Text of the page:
Zermanskys Traditional Bagels

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Bagels – then and now


Like so many old-established and delicious breads the humble bagel (in all its many different spellings) is surrounded by a host of myths and legends. Some books say that the bagel was a stirrup-shaped bread created to commemorate the victory of the Polish king over the Ottoman Turks in 1683, but this version sound very close to the story of Hungarian bakers creating the croissant during a siege by a similar Turkish invader. Well before this time "bajgiels" were a staple of the Polish national diet. And that leads us to the nub of the problem, bagels definitely have a Jewish pedigree, and some authorities attribute this to the manufacturing process. Jewish households were able to make the bagel dough before the Sabbath, leave it to rise during the day itself when no work is permitted and then bake it after the Sabbath was over. This fable seems like a good call as after the preparatory stages and slow fermentation bagels are quick and easy to bake.

The other key feature of the bagel (that's the American spelling, in 19th Century Britain they were spelt beigel) is the leathery, half crunchy crust. The combination of a dense yeast dough inside and the shiny-chewy crust means that bagels keep very well. This texture is a result the steaming. When the dough has proved, the ring shaped bagels are flooded in a deluge of steam; this effectively bakes the outside so that it doesn't expand any further and that makes sure that the inner dough stays dense. The traditional ring shape was developed for the convenience of street sellers who were able to carry a large number of bagels on a pole.

In the Americas there is a fierce rivalry between the "Montreal" style bagel which is made with added malt and sugar but no salt and topped with black poppy seeds or white sesame seeds, and the "New York" bagel (which tends to be unseeded, but does include salt in the recipe). The traditional London beigel has a rather denser crumb and a harder crust.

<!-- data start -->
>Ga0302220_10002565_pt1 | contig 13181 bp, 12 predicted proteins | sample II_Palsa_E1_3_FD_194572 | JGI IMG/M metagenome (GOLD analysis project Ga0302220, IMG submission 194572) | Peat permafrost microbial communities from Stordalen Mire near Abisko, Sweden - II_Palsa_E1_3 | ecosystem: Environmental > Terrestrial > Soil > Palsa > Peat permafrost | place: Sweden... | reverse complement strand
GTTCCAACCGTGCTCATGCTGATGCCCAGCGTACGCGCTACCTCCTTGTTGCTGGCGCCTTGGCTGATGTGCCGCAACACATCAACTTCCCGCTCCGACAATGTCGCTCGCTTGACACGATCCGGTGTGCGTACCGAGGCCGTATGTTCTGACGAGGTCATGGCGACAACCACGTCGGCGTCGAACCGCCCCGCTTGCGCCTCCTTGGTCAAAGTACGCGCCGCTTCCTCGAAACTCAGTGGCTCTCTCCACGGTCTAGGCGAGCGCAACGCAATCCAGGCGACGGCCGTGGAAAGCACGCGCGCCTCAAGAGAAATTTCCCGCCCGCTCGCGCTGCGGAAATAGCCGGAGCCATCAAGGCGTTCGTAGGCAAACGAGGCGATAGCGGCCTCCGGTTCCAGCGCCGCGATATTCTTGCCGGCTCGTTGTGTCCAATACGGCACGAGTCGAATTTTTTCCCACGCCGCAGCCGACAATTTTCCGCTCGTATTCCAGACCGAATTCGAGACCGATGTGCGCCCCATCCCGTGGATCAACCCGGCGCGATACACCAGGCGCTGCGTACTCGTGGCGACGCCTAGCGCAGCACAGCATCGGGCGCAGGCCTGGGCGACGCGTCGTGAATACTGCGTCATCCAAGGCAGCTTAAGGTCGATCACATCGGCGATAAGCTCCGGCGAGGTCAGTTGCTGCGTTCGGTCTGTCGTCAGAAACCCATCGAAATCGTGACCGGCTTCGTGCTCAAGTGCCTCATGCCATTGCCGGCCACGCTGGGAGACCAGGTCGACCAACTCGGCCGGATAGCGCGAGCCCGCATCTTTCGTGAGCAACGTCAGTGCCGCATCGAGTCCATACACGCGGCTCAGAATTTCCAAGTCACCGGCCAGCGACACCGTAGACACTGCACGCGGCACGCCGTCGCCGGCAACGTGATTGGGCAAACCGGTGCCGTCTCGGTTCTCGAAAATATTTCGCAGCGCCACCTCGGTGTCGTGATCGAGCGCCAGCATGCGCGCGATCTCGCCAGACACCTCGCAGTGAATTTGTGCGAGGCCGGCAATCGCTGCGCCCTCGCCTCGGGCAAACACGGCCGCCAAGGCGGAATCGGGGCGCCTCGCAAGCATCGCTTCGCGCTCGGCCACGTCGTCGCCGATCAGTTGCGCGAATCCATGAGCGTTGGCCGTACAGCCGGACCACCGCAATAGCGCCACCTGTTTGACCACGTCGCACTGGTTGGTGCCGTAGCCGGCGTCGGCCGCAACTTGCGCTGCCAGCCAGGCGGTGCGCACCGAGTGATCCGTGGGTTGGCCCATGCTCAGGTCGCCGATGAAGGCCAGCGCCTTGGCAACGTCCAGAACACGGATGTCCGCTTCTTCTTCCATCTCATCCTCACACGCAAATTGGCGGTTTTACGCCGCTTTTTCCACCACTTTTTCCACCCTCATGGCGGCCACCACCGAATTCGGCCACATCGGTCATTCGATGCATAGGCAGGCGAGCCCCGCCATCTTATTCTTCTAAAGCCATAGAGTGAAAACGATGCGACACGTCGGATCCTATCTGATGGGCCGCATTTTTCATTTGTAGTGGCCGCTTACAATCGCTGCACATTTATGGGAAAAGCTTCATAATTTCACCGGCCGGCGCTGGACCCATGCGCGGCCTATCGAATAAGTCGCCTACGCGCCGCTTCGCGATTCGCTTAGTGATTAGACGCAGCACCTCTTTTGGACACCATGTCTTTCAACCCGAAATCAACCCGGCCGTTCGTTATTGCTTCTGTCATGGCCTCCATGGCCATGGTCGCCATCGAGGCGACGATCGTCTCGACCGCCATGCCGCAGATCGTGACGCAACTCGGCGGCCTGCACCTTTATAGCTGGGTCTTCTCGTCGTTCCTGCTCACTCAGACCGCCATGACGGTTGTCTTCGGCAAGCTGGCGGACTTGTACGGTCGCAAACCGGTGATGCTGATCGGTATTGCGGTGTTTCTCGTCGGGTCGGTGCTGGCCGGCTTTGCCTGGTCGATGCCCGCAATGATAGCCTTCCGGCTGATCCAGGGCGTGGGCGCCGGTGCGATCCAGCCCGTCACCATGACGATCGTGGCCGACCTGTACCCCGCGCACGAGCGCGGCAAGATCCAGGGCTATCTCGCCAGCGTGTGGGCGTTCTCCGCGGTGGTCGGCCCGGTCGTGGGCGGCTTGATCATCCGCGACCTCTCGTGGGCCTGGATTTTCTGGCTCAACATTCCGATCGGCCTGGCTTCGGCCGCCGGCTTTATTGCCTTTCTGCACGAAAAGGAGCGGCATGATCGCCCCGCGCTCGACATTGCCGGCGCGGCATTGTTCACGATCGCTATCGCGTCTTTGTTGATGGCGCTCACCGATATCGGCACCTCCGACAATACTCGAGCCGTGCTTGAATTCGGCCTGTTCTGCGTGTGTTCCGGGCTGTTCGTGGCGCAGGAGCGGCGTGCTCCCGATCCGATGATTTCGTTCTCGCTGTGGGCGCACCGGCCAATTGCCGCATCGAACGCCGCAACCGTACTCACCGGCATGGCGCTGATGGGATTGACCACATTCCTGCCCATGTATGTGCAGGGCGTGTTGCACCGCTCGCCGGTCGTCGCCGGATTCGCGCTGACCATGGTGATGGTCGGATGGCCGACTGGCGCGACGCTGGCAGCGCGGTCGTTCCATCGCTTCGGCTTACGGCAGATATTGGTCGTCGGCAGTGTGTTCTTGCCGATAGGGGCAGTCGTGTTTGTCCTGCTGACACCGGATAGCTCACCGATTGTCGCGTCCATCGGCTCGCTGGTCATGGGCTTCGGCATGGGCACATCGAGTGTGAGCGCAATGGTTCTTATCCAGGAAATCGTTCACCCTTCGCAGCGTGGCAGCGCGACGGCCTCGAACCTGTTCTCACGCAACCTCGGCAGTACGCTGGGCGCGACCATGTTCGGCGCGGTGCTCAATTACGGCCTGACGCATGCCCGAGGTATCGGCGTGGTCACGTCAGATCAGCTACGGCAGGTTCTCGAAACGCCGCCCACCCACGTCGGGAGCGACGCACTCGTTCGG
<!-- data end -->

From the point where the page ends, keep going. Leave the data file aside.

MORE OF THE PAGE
In Britain bagels are most popular in cities where there has been a vibrant Jewish community – Leeds, London, Manchester and Newcastle. Although the trend towards filled bagels has meant that as well as Jewish favourites like bagel with cream cheese, or cream cheese and smoked salmon; there are some rather un-Jewish variants like bagel with cream cheese and crisp bacon!

Joe Wood

"A bag of bagels please!"


Carmelli's Bagel Bakery
126-128 Golders Green Road, NW11 8HB.
020 8445 3063
www.carmelli.co.uk

This brightly lit bakery operates long hours and is at the heart of the social life in Golders Green North London. The bagels range from cream cheese; to smoked salmon and cream cheese; or "baby bagels" topped with chopped herring or egg mayonnaise for buffets. The bagels here are satisfyingly chewy. Jewish specialty breads such as Cholla are also good here.


Britain's First & Best Beigel Shop
(Also known as Aaron’s Beigels)
155 Brick Lane, E1 6SB.
020 7729 0826

There's a serious rivalry between the two Beigel shops on Brick Lane. Their existence testifies to the fact this part of London once had a pre-dominantly Jewish community. Because they stay open 24 hours a day and 7 days a week they have become a magnet for clubbers and night-owls. Aficionados would have it that the sausage rolls (not a very Jewish delicacy) are better here than at number 159.


Brick Lane Beigel Bake
159 Brick Lane, E1 6SB.
020 7729 0616

When it comes to stopping off for a bag of beigels in the small hours the Brick Lane Beigel Bake is my favourite. You may have to queue while your patient cabbie waits a little way up the street, but the beigels here are fresh, a good size, and have a perfect slightly chewy crust. The competition with number 155 has also kept the prices down.


Happening Bagel Bakery
284a Seven Sisters Road, London N4
020 8809 1519

This cavernous bakery in Finsbury Park, North East London bakes an admirable range of bagels and is open late into the night. The bagels here have a very good chewy and crunchy crust – the rye bagel is particularly fine. The filled bagels include Coronation chicken, or salt beef and dill pickle. Those with a sweet tooth will enjoy the cinnamon and raisin bagels. This bakery also make industrial-sized cakes and Jamaica patties!


Bagel of the North
9 93 Grey Street, Newcastle upon Tyne, NE1 6EG
0191 260 5700
www.bagelofthenorth.com

The cupcake side of the business (www.cakesandthecity.co.uk) seems to be stealing the limelight here but there are still decent bagels to takeaway, with elaborate daily specials such as "chicken, avocado, goats' cheese, salsa and pesto" – perhaps a little too complicated? It's hard to beat a simple, freshly-baked, bagel.

Joe Wood


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